Pop open the hood of the Putnam Voyager Fund, and the contents may look familiar. That's because its top five holdings -- Pfizer (PFE ), Microsoft (MSFT ), Intel (INTC ), Cisco Systems (CSCO ), and Johnson & Johnson (JNJ ) -- are also the same top five that are in its benchmark, the Russell 1000 Growth Index. If you look at Voyager's recent returns, they're very similar to the Russell index as well. The only major difference: Voyager's performance lags after subtracting its management fees.
Voyager is, as the fund experts say, a "closet index fund." It charges relatively high fees for what is essentially a generic portfolio. This isn't much of an issue for many investors in a bull market, when returns are high. But when the market is stagnant or sagging, as it is now, it can hit your bottom line badly. Voyager's 1% annual expense ratio is below average for equity funds, but in an environment in which stocks are expected, at best, to deliver only 8% or 9% a year, the fee consumes more than 10% of your total return. A comparable index fund, iShares Russell 1000 Growth (IWF ), offers similar results for one-fifth the cost.
Asset size explains in part why funds become index huggers. "As funds grow, managers have to increase their number of holdings so they don't have too much money in any one stock," says Jeremy DeGroot, director of fund research at Litman/Gregory Asset Management in Orinda, Calif. "Otherwise, they have trouble trading in and out of their positions." DeGroot thinks most funds need no more than 50 stocks to be well diversified, after which they begin behaving increasingly like an index fund. "Managers start to own stocks in which they don't have any conviction," he says. Those managers often turn to stocks that are already in the index because they are being measured against that benchmark.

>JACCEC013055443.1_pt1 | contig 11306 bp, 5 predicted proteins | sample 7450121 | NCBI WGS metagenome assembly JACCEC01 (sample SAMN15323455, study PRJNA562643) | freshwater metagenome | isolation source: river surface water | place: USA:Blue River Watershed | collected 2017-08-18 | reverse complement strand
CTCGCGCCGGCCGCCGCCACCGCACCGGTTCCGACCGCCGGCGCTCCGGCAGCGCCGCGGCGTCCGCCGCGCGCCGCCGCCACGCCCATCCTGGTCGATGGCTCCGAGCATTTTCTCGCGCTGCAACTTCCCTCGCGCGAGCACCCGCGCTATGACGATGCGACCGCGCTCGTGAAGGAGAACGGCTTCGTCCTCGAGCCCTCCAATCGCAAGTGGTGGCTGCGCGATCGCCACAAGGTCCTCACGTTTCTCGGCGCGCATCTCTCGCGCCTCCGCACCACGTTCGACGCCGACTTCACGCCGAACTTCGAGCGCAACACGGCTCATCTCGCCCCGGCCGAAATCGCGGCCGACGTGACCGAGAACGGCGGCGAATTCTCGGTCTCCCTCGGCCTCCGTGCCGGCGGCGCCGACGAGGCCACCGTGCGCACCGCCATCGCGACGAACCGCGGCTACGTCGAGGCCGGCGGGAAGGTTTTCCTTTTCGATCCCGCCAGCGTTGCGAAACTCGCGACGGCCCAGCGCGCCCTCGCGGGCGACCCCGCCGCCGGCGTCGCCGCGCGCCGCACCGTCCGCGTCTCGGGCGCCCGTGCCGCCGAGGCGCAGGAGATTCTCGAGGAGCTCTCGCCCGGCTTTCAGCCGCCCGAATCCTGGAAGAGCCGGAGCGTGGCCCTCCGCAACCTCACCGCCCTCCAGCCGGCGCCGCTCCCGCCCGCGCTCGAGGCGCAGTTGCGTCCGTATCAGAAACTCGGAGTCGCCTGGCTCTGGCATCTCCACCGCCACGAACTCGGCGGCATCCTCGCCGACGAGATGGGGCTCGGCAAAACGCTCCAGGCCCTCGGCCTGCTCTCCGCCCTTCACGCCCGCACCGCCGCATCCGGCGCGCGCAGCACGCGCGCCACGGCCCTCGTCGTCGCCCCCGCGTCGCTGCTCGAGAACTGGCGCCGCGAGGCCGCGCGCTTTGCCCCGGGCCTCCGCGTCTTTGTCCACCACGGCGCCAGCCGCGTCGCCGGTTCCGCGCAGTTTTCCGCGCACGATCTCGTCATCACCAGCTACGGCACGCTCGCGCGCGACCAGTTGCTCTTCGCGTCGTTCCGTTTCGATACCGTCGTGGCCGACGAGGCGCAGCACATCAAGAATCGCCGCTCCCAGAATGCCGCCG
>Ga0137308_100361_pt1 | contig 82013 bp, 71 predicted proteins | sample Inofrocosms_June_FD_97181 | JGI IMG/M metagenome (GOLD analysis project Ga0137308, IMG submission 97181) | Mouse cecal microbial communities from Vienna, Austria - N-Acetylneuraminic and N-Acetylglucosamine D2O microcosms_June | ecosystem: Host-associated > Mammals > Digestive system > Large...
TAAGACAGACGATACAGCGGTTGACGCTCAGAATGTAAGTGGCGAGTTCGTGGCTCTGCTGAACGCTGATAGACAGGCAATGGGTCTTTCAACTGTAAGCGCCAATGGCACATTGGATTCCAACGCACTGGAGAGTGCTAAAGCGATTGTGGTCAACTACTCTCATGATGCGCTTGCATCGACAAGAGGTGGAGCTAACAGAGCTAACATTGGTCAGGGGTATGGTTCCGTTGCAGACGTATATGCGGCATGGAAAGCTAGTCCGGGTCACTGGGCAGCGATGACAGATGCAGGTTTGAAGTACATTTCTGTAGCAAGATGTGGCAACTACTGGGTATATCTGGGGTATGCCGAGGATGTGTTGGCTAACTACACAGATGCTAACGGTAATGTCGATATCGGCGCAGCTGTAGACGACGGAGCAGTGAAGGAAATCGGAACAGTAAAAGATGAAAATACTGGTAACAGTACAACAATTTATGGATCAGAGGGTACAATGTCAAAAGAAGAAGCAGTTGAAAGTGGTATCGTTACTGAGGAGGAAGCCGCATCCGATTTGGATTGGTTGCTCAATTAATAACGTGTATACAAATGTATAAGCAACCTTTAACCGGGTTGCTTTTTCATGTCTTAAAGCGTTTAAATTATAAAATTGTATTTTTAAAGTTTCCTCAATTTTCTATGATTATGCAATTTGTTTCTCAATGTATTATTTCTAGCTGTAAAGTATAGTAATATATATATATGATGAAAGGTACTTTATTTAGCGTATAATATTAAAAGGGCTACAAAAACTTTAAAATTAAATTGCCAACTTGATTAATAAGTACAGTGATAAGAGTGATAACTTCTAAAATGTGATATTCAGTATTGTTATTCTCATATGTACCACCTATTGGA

This closet indexing problem comes from the way the investment management industry works. Investors, both large and small, don't usually pull their money out of mediocre mutual funds -- only the really poor performers. So once a fund company has a pile of assets, it may become risk averse, preferring to hew to the index rather than make large bets that can either pay off large for investors or cause them to take their money and run. "They're trying to stay close enough to the benchmark so they don't get fired," says Jeff Molitor, director of portfolio review at fund giant Vanguard Funds.
The $9.5 billion Voyager Fund holds 179 stocks, and each one adds something unique to the portfolio, says Steve Oristaglio, Putnam's head of investments. "Your 85th stock pick plays an important role," he says. "It may not have the expected return of your fifth stock, but in combination with other stocks in a portfolio it produces the best risk-adjusted returns." Even if the top five stocks are the same as its benchmark, Oristaglio says the rest of the portfolio is different enough from the index, and that stocks such as Adobe Systems (ADBE ), Citigroup (C ), Costco Wholesale (COST ), and Lexmark International (LXK ) are overweighted relative to the benchmark. In addition, Oristaglio says the fund's average market capitalization and trailing price-earnings ratio differ from the Russell 1000 Growth Index. But he acknowledges Putnam managers are "benchmark-aware" and that if they deviate significantly in sector or stock weightings from their benchmark, they need to have a strong reason for doing so.